The holiday season didn't end dreadfully for all retailers.

On Friday, the government reported that sales at non-store retailers, a category primarily comprised of digital outfits such as Amazon (AMZN) - Get, Inc. Report that sell just about everything, rose 0.3% in December. The gain came on top of a 0.3% sales increase from November to October.

Overall retail sales, however, fell 0.1% in December compared to November and were up just 2.2% from December 2014. For the entire year, retail sales only increased 2.1% from 2014, the smallest annual increase since 2009.

On Friday, the National Retail Federation reported that holiday sales in 2015 increased 3% from the previous year to $626 billion, compared to its forecast for 3.7% growth. Non-store holiday sales, mostly comprising online sales, however, grew 9 percent to $105 billion.

The strength in buying items online from a desktop computer or smartphone during the holidays came into focus early on in the season, and continued right on through to the end.

Channel Advisor, which compiles retail data for some of the largest online shops, said its clients reported same-store online sales growth of more than 50% from midnight to noon on Thanksgiving. Sales on Amazon spiked 31% during that span.

Meanwhile, Amazon said it added 3 million new Amazon Prime subscribers in the third week of December alone. The company added that it set a new record by delivering over 200 million items for free with Prime this holiday season.

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Amazon went onto grab 42.7% of all online sales in November and December, according to research firm Slice Intelligence. That compares with 24.8% share for the next 10 biggest retailers combined, including Walmart (WMT) - Get Walmart Inc. Report , Target (TGT) - Get Target Corporation ReportMacy's (M) - Get Macy's Inc Report , Nordstrom (JWN) - Get Nordstrom, Inc. (JWN) Report  and Best Buy (BBY) - Get Best Buy Co., Inc. Report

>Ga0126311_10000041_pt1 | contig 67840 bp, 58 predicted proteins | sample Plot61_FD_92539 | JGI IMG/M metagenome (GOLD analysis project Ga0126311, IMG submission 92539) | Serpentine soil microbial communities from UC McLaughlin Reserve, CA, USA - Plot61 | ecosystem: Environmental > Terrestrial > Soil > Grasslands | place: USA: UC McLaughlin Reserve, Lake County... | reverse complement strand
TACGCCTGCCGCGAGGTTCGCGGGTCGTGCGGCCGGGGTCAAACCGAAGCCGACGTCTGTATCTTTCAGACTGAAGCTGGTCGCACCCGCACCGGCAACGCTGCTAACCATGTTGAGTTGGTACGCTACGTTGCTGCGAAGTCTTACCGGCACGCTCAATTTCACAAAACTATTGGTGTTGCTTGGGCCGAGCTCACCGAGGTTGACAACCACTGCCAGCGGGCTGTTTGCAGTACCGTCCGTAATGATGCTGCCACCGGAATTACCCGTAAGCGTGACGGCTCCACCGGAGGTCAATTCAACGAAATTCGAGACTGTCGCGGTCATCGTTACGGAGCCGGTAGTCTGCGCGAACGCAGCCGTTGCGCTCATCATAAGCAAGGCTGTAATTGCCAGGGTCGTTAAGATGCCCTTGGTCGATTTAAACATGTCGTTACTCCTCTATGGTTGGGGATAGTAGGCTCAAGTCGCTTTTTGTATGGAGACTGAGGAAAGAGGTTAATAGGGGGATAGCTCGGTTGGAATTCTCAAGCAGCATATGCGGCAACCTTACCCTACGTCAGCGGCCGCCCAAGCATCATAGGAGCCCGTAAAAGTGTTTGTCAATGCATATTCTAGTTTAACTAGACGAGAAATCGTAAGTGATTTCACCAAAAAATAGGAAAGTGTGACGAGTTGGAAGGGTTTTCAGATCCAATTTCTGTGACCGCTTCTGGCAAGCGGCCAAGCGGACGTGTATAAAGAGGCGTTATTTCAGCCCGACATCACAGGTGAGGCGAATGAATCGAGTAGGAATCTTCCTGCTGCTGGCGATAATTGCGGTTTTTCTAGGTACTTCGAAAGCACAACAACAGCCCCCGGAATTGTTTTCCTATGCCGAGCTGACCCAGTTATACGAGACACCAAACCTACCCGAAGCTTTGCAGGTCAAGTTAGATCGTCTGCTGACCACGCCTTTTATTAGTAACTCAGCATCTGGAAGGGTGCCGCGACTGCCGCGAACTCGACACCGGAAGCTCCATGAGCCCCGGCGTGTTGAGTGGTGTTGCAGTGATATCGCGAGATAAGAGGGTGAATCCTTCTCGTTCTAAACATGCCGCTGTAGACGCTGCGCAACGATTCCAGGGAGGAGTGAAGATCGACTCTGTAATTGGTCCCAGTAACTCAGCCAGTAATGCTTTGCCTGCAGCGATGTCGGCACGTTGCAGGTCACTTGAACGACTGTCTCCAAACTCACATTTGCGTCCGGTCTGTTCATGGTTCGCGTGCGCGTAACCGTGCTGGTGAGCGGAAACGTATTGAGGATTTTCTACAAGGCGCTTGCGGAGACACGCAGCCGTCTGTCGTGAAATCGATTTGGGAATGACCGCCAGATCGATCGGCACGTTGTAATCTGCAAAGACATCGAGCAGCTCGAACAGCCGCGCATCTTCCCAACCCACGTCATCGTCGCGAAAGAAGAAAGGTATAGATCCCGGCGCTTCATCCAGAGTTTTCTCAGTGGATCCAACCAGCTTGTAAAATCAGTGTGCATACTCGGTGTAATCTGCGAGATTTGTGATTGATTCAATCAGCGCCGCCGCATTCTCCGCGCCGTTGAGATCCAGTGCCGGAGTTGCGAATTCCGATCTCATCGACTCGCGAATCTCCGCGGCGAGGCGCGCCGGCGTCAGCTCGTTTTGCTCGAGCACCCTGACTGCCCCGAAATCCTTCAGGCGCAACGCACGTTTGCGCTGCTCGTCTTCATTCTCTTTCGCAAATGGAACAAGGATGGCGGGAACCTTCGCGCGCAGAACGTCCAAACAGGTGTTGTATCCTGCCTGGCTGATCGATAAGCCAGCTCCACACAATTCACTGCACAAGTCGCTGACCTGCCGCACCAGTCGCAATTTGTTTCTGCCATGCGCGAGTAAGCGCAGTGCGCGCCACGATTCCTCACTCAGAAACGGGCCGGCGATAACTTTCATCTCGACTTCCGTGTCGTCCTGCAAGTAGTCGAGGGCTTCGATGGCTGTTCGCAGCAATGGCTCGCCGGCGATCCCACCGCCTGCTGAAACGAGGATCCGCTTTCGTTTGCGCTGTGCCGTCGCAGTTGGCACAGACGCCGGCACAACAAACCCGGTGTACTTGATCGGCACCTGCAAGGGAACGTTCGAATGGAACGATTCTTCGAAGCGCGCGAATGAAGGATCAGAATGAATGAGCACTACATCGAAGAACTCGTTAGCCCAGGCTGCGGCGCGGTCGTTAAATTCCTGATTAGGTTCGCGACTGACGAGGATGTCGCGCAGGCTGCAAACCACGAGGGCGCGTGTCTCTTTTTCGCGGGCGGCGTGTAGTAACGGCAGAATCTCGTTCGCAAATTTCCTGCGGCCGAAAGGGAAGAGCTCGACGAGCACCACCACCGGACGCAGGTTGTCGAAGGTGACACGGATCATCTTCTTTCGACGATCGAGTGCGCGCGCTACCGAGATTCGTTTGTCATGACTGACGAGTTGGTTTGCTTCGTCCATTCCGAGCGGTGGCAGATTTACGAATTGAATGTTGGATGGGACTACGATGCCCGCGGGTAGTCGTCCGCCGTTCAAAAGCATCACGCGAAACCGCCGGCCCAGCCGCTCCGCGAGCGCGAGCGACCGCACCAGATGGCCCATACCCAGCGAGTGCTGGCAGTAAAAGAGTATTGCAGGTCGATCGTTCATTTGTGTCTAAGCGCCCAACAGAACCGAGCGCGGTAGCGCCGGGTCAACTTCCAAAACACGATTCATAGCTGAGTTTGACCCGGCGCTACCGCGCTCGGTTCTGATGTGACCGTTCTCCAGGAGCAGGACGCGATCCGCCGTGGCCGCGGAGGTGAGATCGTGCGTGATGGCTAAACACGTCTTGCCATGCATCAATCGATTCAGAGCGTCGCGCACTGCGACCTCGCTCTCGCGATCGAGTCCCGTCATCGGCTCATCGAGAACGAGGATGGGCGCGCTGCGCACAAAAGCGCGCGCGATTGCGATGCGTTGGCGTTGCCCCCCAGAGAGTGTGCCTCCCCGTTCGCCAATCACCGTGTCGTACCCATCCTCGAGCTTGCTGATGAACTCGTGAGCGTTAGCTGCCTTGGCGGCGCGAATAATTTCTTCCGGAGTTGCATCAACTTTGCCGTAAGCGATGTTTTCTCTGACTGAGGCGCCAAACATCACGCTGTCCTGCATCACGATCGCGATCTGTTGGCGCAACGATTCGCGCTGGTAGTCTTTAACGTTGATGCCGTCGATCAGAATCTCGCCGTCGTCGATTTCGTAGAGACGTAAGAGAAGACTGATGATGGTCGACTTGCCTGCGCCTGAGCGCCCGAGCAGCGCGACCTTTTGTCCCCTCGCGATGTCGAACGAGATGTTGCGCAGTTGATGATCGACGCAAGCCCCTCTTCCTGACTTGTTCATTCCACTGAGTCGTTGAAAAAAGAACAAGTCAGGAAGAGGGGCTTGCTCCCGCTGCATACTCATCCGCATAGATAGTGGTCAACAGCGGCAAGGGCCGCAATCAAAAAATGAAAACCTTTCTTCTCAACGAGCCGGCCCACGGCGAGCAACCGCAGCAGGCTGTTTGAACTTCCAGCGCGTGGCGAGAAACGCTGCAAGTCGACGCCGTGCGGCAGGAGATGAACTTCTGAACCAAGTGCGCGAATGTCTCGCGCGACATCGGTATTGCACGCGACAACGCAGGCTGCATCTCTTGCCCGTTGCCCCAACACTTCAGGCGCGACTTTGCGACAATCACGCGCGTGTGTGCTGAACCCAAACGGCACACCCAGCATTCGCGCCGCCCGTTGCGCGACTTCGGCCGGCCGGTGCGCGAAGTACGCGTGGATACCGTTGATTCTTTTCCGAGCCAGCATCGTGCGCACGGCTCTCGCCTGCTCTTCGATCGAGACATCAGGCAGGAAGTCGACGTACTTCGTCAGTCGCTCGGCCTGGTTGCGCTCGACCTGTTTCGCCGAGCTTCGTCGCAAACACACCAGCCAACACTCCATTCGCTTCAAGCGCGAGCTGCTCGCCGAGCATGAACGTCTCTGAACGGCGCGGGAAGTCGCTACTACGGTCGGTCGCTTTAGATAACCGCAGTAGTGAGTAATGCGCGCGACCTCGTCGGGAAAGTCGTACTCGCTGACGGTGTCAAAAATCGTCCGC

On the other hand, brick-and-mortar retailers weren't nearly as fortunate with how their holiday seasons ended.

Sales at general merchandise stores fell 0.9% in December, matching a 0.9% decline seen at clothing stores. Food and beverage stores delivered a 0.3% sales decline, worse than the 0.2% drop at electronics stores.

Retail sales excluding automobiles, gasoline, building materials and food services fell 0.3% after a downwardly revised 0.5% rise in the prior month. So called "core" retail sales previously were reported to have advanced 0.6% in November.

The news from the government comes in the wake of several post-holiday warnings from notable brick-and-mortar retailers.

Best Buy said on Thursday its same-store sales for the holiday season fell 1.2% in the U.S. A year ago, U.S. same-store sales rose 3.4%. The company warned that U.S. sales for the fourth quarter, which ends later this month, are expected to be down about 1.5%. Execs previously forecast unchanged sales in the U.S. for the holidays.

Macy's recently announced that same-store sales plunged 4.7% for the months of November and December combined. The company now expects same-store sales for its fourth quarter, which runs through January, to fall by about 4.7%, worse than previous guidance for a decline of 2% to 3%. As a result, Macy's will close 36 stores by the spring as part of a broader restructuring plan.

And struggling Sears Holding Corp. (SHLD) disclosed this week that it will shutter more Sears and Kmart stores early in the year, likely after notching another lackluster holiday season.